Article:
- Tengwesta Qenderinwa and Pre-Fëanorian Alphabets Part 2
The on-going publication of Tolkien's writings on his invented languages has revealed diverse delights, ranging from lexicons to treatises on Eldarin numerals, from toponymy to poetry. All this furnishes a wealth [End Page 324] of evidence about fundamental aspects of the languages, in particular semantics (word meanings) and phonology (speech sounds and their development). The first substantial publication in the field, the mammoth "Etymologies" of the 1930s, provides thousands of words in several languages, glossed and grouped under the common "Elvish" roots from which they notionally derive; and much can be deduced about the divergent sound-developments that produced Qenya, Noldorin, and several other tongues of Eldamar and Beleriand, in Tolkien's conception. But a third, equally important aspect of the Elvish vocabularies has remained relatively opaque: the morphology of the originating language—that is, the rules underpinning the structure of its words. Introducing "The Etymologies" in 1987, Christopher Tolkien mentioned that his father "wrote a good deal on the theory of sundokarmë or 'base structure' … but like everything else it was frequently elaborated and altered, and I do not attempt its presentation here" (Lost Road 343). In his original outline of Elvish, the c. 1915 "Qenyaqetsa," Tolkien never reached the section he planned on "Root forms" (Parma Eldalamberon XIV, v). During his Leeds years, 1920-25, he dealt with the topic directly in his "Early Qenya Phonology" (Parma Eldalamberon XIV, 63-6) but those pages constitute no more than a sketch.
Now, in "Tengwesta Qenderinwa" (translated as "Quendian Grammar"), we have a fully-fledged essay focusing largely on base structure and standing as a companion piece—indeed as the skeleton key—to "The Etymologies." Evidence from nomenclature suggests it was begun in 1937. This issue of Parma Eldalamberon thus resumes the more-or-less chronological sequence of publication which makes the series a linguistic counterpart to The History of Middle-earth. Issue XVII leapt ahead of chronology by reproducing J.R.R. Tolkien's linguistic notes on words and phrases in The Lord of the Rings, but the current issue felicitously dovetails with that material, too: it contains a revised "Tengwesta Qenderinwa" from about 1951, when Tolkien was returning to the fundamentals of his legendarium with a view to publishing his writings on the First Age at last (it appears this revision is only part of a larger work on phonology and grammar, yet to be published). Thus the two versions of the essay (designated editorially TQ 1 and TQ 2) bracket the writing of The Lord of the Rings, and represent his conception of Quendian morphology at the end of the first continuous phase of his work on the legendarium (The History of Middle-earth volumes I to V) and at the beginning of the final phase (volumes IX to XII). To ratchet up this textual history to the customary Tolkienian complexity, there is an intermediate text called "Elements of the Structure of Quendian Languages." This was a condensation of TQ 1 but also in parts an elaboration, much as Tolkien's 1925 "Sketch of the Mythology" compressed and refined the original "Book of Lost [End Page 325] Tales." TQ 2 was then an enlargement of this intermediate text, as "The Silmarillion" enlarged upon the "Sketch."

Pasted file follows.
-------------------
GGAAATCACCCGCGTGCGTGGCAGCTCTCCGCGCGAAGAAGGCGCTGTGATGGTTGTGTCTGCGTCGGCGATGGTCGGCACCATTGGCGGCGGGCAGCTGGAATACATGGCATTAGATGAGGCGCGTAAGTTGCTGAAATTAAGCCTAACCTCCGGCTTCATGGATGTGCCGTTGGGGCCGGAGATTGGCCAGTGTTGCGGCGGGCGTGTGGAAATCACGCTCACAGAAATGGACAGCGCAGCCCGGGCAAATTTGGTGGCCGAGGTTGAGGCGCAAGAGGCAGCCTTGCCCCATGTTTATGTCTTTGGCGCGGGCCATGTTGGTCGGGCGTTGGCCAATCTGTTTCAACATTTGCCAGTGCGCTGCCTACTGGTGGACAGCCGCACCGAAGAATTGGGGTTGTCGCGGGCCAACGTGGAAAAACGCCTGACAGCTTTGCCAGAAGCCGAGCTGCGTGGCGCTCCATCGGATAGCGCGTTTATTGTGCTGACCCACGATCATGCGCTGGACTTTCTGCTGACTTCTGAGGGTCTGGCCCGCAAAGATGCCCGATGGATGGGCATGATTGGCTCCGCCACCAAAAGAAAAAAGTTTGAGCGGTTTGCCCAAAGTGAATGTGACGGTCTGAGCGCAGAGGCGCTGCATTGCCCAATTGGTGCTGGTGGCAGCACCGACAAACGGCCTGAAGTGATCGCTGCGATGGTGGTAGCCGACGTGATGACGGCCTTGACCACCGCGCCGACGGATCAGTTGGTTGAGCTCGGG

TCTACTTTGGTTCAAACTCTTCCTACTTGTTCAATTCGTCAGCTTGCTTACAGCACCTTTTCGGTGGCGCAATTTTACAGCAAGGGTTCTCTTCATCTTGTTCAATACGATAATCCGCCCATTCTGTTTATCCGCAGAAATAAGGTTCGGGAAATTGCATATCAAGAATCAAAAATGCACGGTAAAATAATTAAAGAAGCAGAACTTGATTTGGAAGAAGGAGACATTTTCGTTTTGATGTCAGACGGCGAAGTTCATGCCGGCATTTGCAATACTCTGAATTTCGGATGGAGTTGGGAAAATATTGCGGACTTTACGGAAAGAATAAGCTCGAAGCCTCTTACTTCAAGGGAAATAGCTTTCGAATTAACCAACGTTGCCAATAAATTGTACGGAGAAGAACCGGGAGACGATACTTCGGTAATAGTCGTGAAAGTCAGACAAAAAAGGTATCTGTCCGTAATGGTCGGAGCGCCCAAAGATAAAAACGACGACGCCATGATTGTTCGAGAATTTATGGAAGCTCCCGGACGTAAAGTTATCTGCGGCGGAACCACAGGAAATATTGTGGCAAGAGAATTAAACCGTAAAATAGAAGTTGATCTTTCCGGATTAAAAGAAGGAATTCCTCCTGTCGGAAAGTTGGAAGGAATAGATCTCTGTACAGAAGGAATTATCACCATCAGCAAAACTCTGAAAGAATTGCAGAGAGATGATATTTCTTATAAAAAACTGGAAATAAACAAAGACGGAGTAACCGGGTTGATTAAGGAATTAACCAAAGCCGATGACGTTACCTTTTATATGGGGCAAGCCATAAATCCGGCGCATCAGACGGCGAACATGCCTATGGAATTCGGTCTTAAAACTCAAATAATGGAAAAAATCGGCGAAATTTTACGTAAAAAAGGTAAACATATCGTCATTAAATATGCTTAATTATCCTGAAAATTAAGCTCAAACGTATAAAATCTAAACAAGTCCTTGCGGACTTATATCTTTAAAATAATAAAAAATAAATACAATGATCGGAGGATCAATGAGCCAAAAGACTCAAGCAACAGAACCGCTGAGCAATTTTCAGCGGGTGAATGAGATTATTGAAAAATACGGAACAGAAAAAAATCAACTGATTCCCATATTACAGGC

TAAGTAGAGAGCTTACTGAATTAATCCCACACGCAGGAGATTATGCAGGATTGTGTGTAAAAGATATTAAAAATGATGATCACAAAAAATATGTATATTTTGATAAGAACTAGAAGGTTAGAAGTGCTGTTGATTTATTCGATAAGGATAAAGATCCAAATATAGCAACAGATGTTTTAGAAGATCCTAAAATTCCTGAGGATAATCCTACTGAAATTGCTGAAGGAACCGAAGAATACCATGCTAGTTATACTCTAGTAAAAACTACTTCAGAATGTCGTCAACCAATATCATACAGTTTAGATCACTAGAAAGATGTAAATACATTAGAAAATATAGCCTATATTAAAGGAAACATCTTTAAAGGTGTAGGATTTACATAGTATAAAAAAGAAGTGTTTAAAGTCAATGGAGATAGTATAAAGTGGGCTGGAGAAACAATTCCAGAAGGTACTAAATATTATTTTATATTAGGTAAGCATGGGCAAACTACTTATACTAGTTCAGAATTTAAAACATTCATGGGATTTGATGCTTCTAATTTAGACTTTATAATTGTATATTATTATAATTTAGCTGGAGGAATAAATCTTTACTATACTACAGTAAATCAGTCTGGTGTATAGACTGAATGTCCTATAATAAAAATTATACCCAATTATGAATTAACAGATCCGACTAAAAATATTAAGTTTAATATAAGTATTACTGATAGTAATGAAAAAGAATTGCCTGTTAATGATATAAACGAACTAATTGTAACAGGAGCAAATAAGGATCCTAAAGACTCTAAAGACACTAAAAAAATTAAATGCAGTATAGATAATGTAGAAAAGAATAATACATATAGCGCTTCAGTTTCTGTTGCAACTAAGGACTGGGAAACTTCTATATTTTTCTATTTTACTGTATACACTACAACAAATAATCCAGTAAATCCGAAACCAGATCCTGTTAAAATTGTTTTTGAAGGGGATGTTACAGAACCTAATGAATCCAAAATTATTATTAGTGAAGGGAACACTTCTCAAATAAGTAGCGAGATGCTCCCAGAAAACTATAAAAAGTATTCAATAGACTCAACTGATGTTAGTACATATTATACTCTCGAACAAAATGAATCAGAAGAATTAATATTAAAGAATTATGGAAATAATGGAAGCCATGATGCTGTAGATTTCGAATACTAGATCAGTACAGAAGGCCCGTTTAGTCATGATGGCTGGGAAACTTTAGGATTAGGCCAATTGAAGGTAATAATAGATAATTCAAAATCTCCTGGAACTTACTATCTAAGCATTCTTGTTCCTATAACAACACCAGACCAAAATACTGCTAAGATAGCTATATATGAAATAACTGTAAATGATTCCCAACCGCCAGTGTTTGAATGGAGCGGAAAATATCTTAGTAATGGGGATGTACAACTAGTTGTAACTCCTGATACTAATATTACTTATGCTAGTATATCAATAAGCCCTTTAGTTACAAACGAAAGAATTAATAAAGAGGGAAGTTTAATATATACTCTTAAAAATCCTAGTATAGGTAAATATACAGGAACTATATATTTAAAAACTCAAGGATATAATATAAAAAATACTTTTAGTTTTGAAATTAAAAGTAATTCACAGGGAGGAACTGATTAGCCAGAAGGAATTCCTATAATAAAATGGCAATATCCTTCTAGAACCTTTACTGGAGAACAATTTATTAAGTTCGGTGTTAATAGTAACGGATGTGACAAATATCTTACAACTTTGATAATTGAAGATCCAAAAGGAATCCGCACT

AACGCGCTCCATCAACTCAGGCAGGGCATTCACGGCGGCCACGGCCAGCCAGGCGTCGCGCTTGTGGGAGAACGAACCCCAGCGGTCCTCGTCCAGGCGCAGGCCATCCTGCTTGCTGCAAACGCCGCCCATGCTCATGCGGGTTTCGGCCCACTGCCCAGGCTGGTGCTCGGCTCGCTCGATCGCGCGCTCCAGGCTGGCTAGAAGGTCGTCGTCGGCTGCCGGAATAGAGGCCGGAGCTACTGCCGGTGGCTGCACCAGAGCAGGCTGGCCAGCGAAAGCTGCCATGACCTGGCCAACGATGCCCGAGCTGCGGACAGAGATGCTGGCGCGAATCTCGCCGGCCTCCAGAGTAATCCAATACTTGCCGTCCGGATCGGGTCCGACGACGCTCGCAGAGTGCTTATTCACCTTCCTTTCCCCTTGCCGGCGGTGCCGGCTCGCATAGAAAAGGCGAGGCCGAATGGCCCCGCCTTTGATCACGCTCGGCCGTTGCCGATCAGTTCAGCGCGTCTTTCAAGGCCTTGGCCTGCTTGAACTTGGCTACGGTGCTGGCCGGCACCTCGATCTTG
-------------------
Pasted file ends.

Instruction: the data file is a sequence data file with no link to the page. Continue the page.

But that is to simplify matters considerably. All in all, Christopher Tolkien's decision not to venture into the realms of sundokarmë becomes quite understandable, and one can only commend Christopher Gilson and Patrick Wynne for their fortitude and patience in presenting all this. These are difficult texts both in subject and in form—each has layers of corrections. But as we have come to expect, the editors have been assiduous in analysing and explaining them, and judicious in organising them. TQ 1 appears in its first full surviving manuscript, with footnotes conveying any...